The Terremotos – legend or tragedy?

(Photo by Diario de Cádiz on 26.02.2019)

Hearing the name Terremoto, I instantly think of two things: the legendary flamenco dynasty from Jerez de la Frontera, and the tragically short life of their first two generations…

We all know the singer María Terremoto, who represents the Terremoto family today, but she is only the third generation of the famous clan.

The first Terremoto to become famous was Fernando Fernández Monje, also known as Terremoto de Jerez. Born in 1934 in the famous Santiago district of Jerez, he first danced flamenco, only later started singing, to become one of the most important flamenco singers of his time. Some called him the successor of Antonio Mairena, and the most important singer Jerez has ever had after Manuel Torre, with his distinctive broken gypsy voice, that carried the duende and the wisdom of his ancestors. He is best known for his bulerías and seguirillas, the styles known as specifically gypsy styles. Having spent the night of the 5th of September 1981 in Ronda singing, he got home to Jerez around six in the morning, complaining about feeling unwell. By 9 am he has died. He was 47. Heart failure, his doctor said, surprisingly not connected to his long standing liver condition, which put his life at risk so many times in the past.

The art of flamenco as known today, is very different from the flamenco lifestyle that many flamencos lived throughout the twentieth century. Late nights fuelled with alcohol and other substances of the night, that shortened the life of so many…

His son, Fernando Fernández Pantoja, known as Fernando Terremoto followed his footsteps, but only some time after his father’s death. To be precise, he was 22, when he first sang in the peña Don Antonio Chacón in Jerez in 1989, accompanied by the guitar of Moraíto Chico. His flamenco debut was actually as a guitarist some time earlier, but the day he started singing, there was no going back from there… The heritage of his father could not be ignored or denied, and during his short life his career flourished: he sang in peñas, on festivals, collaborated with artists like Israel Galván, and won many awards of the flamenco world. The magnitude of his voice is described as sculptural and one of nature’s wonders. Shame that in 2010, at the age of 40, caused by a brain tumor, he passed away, leaving behind his wife and 9 year-old-daughter, María.

María Fernández Benítez, daughter of Fernando Terremoto, grand-daughter of Terremoto de Jerez. A millennial from Jerez.

Her first ever flamenco appearance was on a zambomba in Jerez, at the age of one! That night she debuted as a flamenco dancer. The night she debuted as a singer, remains unforgettable in the history of Jerez. She was only 9 years old, she went with her father to the peña that bears their family’s name, and sang for the first time in front of the wider audience. Bulerías, of course. This was the moment, when Fernando Terremoto – unknowingly – passed the artistic torch to his daughter, as it proved to be his final farewell to the stage. Today, she is still only 19, but in the decade since she lost her father, she has earned herself a place among today’s flamencos.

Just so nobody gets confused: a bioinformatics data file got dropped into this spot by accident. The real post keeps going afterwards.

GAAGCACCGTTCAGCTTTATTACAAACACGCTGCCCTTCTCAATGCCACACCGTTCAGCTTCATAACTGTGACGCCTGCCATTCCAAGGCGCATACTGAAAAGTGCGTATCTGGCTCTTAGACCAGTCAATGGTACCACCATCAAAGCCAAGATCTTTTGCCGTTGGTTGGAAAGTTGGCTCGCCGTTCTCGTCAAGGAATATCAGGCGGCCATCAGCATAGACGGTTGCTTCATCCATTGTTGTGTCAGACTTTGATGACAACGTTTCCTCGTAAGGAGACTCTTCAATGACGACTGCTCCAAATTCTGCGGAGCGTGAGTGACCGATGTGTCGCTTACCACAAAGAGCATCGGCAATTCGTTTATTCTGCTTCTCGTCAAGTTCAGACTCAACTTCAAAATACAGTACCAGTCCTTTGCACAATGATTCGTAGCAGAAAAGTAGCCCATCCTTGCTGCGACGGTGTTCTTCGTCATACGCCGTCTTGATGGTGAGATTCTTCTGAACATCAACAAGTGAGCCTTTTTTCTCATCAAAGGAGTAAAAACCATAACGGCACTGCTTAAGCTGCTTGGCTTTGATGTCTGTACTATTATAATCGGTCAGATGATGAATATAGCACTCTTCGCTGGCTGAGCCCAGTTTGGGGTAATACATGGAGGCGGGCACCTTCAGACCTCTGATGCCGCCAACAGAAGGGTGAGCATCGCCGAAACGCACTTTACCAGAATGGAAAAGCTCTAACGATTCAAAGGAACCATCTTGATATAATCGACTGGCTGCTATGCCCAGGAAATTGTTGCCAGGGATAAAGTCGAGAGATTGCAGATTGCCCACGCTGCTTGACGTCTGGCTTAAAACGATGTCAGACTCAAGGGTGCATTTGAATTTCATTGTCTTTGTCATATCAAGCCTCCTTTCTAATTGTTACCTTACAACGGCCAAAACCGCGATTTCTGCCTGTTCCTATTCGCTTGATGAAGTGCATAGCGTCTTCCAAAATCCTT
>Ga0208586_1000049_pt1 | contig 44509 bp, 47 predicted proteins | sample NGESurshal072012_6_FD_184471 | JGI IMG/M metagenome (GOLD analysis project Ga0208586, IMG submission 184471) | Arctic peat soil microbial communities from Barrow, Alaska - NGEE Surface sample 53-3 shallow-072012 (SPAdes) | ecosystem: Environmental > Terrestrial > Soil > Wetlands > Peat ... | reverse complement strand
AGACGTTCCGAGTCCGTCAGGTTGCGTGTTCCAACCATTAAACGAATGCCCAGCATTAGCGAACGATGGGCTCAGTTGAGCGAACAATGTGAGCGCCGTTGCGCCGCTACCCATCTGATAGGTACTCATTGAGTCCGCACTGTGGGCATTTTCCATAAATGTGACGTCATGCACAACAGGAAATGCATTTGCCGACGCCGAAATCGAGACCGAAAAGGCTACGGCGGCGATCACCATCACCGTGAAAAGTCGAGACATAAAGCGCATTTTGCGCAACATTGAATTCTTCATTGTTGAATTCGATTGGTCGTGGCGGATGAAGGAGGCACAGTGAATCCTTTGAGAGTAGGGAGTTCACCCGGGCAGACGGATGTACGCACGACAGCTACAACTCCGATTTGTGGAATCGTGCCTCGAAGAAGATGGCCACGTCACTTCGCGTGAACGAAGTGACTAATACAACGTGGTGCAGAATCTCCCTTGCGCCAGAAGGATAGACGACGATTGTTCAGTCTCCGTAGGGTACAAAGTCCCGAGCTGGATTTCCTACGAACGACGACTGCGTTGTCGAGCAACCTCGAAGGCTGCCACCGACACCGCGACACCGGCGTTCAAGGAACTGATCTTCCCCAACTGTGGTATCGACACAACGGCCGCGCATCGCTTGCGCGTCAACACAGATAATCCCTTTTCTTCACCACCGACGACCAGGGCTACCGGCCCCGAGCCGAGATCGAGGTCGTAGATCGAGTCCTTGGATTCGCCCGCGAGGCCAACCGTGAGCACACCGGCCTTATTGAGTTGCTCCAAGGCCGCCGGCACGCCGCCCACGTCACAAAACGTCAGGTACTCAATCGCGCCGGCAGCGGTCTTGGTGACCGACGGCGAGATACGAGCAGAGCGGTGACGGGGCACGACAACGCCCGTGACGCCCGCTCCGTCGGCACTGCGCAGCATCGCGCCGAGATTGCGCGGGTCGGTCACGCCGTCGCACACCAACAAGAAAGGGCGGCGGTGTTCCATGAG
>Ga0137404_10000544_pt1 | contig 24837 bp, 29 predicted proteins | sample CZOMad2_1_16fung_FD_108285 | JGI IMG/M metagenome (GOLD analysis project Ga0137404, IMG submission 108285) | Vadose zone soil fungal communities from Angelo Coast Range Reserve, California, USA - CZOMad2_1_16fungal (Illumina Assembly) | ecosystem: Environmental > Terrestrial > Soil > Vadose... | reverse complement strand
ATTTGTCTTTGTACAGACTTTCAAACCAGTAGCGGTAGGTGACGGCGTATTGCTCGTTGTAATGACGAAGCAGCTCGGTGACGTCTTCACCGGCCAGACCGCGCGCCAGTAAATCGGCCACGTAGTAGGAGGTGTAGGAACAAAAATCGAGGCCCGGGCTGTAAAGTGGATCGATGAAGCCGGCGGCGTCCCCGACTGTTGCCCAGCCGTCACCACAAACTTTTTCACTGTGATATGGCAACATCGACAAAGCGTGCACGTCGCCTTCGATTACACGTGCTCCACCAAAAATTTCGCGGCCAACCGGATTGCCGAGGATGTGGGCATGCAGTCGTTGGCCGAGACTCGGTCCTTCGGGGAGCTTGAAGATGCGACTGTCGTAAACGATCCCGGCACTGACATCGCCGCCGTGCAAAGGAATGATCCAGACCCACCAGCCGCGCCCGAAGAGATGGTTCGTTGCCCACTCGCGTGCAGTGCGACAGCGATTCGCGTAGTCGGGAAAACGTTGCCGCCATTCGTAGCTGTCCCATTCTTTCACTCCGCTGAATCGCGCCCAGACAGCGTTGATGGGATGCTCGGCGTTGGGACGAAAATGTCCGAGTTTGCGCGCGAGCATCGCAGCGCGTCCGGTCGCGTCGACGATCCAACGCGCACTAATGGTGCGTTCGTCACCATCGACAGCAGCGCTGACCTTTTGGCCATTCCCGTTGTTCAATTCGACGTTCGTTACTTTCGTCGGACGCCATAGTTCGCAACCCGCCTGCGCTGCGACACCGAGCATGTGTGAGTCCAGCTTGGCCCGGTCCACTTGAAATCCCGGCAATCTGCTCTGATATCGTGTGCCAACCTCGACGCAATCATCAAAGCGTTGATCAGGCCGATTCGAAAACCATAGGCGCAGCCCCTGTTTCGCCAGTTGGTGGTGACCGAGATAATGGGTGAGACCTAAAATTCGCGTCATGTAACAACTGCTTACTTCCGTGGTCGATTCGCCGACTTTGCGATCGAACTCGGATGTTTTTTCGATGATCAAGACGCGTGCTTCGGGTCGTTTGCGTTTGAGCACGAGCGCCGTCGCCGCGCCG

María started performing more regularly in Jerez at the age of 14, and gradually, she began to perform more often and outside Jerez too, representing the deep roots of flamenco (cante jondo). Her break came during the prestigious Festival de Jerez in 2016, when she left an entire theatre speechless after her performance; followed by such press acclaim, that no one of the age of 16 has ever received before. By the time she performed on the Bienal of Seville in September 2016, her name was well known. It only added to her reputation, when she received the Giraldillo for the artist of revelation from the Bienal of Seville, as the youngest ever recipient of this award. Positive reviews flooded in from everywhere, and this recognition placed her to the forefront of the flamenco scene. She has been named the future promise of flamenco singing and “the standard bearer of young singers”. Her first album, “La huella de mi sentío” debuted on the last Bienal of Seville, in September 2018. It is dedicated to Jerez and her family, and their singing style, adding her own personality.

I thought a lot about how such historic past – her father and grandfather being so famous singers – can affect her professionally, and personally! Has she felt pressured to follow their footsteps? Is it a weight on her to be good and not bring shame to the Terremoto name? Or is she simply proud of belonging to them?

It must be a bit of everything. On a recent interview in the Nuestro Flamenco radio program, María talked about how her surname helped at certain points in her career, but it also created expectations around her, which were not always easy to manage.